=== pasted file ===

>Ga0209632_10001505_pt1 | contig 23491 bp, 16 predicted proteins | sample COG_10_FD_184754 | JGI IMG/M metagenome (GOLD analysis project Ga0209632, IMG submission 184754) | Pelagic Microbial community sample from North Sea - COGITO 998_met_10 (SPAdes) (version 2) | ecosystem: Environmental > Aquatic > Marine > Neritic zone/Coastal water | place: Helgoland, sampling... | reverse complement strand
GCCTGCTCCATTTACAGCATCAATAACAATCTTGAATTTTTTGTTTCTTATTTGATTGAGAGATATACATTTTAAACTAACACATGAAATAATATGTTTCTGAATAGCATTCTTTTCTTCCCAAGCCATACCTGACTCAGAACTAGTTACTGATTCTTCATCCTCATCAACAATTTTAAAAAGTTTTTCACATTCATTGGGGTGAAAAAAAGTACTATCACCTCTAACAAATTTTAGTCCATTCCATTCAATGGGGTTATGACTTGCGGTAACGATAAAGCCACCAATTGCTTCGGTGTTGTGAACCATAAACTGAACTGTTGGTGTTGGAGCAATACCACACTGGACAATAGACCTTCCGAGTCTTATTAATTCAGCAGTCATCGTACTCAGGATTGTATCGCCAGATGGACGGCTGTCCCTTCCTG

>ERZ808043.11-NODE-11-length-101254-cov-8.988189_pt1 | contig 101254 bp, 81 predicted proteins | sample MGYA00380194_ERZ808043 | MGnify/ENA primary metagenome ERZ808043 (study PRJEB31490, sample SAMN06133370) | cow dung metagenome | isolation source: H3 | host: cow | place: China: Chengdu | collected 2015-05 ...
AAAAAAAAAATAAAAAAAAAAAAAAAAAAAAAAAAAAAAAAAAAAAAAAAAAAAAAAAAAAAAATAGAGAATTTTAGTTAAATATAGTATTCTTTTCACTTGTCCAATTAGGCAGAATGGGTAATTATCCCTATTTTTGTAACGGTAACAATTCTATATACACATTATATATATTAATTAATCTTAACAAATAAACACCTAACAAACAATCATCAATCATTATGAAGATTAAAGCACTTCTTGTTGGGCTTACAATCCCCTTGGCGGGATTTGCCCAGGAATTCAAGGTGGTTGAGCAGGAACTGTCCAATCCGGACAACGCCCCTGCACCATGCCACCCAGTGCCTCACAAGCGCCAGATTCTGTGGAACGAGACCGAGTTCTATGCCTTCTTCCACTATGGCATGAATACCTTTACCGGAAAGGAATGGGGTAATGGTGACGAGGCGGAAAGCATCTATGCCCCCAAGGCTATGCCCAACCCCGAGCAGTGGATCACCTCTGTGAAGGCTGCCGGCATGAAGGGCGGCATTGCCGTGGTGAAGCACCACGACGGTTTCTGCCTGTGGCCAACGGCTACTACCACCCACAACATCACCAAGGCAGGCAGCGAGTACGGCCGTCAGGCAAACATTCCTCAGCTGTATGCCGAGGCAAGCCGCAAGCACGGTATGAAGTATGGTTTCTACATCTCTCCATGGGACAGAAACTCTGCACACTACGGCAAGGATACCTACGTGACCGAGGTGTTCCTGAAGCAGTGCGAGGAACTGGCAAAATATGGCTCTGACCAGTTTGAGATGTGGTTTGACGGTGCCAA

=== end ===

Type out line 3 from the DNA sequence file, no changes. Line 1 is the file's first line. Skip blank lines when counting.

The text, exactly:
>ERZ808043.11-NODE-11-length-101254-cov-8.988189_pt1 | contig 101254 bp, 81 predicted proteins | sample MGYA00380194_ERZ808043 | MGnify/ENA primary metagenome ERZ808043 (study PRJEB31490, sample SAMN06133370) | cow dung metagenome | isolation source: H3 | host: cow | place: China: Chengdu | collected 2015-05 ...